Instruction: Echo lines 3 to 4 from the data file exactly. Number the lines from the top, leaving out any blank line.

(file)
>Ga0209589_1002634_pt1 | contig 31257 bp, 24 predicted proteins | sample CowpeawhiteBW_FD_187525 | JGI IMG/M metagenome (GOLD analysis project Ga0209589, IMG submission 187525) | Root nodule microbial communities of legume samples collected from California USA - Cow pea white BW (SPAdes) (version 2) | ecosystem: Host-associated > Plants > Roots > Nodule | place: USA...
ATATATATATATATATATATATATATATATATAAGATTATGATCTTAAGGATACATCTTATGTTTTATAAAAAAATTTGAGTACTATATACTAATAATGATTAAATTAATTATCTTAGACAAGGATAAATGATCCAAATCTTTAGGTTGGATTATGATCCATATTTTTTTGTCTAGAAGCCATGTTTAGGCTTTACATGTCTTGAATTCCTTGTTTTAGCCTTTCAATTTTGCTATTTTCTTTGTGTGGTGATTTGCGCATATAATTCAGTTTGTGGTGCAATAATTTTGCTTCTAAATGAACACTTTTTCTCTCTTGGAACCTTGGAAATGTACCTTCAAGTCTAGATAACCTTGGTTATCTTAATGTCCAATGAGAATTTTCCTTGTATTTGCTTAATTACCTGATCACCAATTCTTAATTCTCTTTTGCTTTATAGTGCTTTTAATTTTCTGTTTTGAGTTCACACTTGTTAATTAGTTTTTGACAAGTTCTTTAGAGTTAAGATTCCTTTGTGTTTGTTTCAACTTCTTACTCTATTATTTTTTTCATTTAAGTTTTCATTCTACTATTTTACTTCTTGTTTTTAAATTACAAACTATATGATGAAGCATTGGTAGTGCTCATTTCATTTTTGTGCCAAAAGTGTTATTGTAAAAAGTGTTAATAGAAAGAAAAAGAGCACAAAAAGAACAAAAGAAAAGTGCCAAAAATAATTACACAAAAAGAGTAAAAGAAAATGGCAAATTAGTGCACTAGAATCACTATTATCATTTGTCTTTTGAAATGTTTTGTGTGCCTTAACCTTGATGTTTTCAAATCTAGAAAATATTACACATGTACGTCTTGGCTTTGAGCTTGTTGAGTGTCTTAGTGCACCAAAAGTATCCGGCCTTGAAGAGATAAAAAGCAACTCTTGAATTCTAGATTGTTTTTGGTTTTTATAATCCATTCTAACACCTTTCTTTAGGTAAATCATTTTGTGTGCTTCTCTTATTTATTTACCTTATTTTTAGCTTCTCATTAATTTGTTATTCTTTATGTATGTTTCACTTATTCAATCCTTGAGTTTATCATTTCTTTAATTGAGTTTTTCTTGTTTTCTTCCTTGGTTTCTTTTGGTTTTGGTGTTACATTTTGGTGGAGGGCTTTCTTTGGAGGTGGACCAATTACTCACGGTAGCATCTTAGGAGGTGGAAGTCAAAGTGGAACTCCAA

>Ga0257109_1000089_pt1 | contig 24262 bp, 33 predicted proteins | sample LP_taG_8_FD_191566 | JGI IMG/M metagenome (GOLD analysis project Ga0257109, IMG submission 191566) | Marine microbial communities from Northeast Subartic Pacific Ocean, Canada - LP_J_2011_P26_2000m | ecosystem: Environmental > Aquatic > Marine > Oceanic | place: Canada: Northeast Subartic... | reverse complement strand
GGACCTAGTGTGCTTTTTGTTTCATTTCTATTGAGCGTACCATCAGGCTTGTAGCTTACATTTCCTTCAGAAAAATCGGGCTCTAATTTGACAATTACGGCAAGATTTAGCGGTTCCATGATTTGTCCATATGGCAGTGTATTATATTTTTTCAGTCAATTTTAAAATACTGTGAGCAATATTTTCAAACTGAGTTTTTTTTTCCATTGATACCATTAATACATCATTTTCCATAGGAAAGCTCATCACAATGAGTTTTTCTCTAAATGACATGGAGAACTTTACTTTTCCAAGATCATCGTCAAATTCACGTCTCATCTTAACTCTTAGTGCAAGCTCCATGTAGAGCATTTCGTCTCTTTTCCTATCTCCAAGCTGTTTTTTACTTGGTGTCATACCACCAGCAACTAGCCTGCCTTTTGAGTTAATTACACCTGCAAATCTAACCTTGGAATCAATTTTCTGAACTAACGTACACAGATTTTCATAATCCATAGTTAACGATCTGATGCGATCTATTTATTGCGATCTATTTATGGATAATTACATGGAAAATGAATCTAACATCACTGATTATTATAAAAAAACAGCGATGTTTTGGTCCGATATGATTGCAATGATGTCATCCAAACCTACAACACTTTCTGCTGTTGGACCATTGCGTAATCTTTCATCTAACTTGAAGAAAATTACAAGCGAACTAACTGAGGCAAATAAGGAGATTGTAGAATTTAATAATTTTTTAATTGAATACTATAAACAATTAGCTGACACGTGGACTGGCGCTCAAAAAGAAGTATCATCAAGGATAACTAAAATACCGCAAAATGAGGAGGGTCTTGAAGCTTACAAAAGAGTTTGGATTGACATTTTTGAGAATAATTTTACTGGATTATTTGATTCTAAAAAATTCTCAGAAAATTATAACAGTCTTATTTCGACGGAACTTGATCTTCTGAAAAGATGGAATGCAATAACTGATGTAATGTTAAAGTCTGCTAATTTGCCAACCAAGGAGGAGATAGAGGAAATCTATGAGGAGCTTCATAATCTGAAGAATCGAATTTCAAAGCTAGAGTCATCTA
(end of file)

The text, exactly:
>Ga0257109_1000089_pt1 | contig 24262 bp, 33 predicted proteins | sample LP_taG_8_FD_191566 | JGI IMG/M metagenome (GOLD analysis project Ga0257109, IMG submission 191566) | Marine microbial communities from Northeast Subartic Pacific Ocean, Canada - LP_J_2011_P26_2000m | ecosystem: Environmental > Aquatic > Marine > Oceanic | place: Canada: Northeast Subartic... | reverse complement strand
GGACCTAGTGTGCTTTTTGTTTCATTTCTATTGAGCGTACCATCAGGCTTGTAGCTTACATTTCCTTCAGAAAAATCGGGCTCTAATTTGACAATTACGGCAAGATTTAGCGGTTCCATGATTTGTCCATATGGCAGTGTATTATATTTTTTCAGTCAATTTTAAAATACTGTGAGCAATATTTTCAAACTGAGTTTTTTTTTCCATTGATACCATTAATACATCATTTTCCATAGGAAAGCTCATCACAATGAGTTTTTCTCTAAATGACATGGAGAACTTTACTTTTCCAAGATCATCGTCAAATTCACGTCTCATCTTAACTCTTAGTGCAAGCTCCATGTAGAGCATTTCGTCTCTTTTCCTATCTCCAAGCTGTTTTTTACTTGGTGTCATACCACCAGCAACTAGCCTGCCTTTTGAGTTAATTACACCTGCAAATCTAACCTTGGAATCAATTTTCTGAACTAACGTACACAGATTTTCATAATCCATAGTTAACGATCTGATGCGATCTATTTATTGCGATCTATTTATGGATAATTACATGGAAAATGAATCTAACATCACTGATTATTATAAAAAAACAGCGATGTTTTGGTCCGATATGATTGCAATGATGTCATCCAAACCTACAACACTTTCTGCTGTTGGACCATTGCGTAATCTTTCATCTAACTTGAAGAAAATTACAAGCGAACTAACTGAGGCAAATAAGGAGATTGTAGAATTTAATAATTTTTTAATTGAATACTATAAACAATTAGCTGACACGTGGACTGGCGCTCAAAAAGAAGTATCATCAAGGATAACTAAAATACCGCAAAATGAGGAGGGTCTTGAAGCTTACAAAAGAGTTTGGATTGACATTTTTGAGAATAATTTTACTGGATTATTTGATTCTAAAAAATTCTCAGAAAATTATAACAGTCTTATTTCGACGGAACTTGATCTTCTGAAAAGATGGAATGCAATAACTGATGTAATGTTAAAGTCTGCTAATTTGCCAACCAAGGAGGAGATAGAGGAAATCTATGAGGAGCTTCATAATCTGAAGAATCGAATTTCAAAGCTAGAGTCATCTA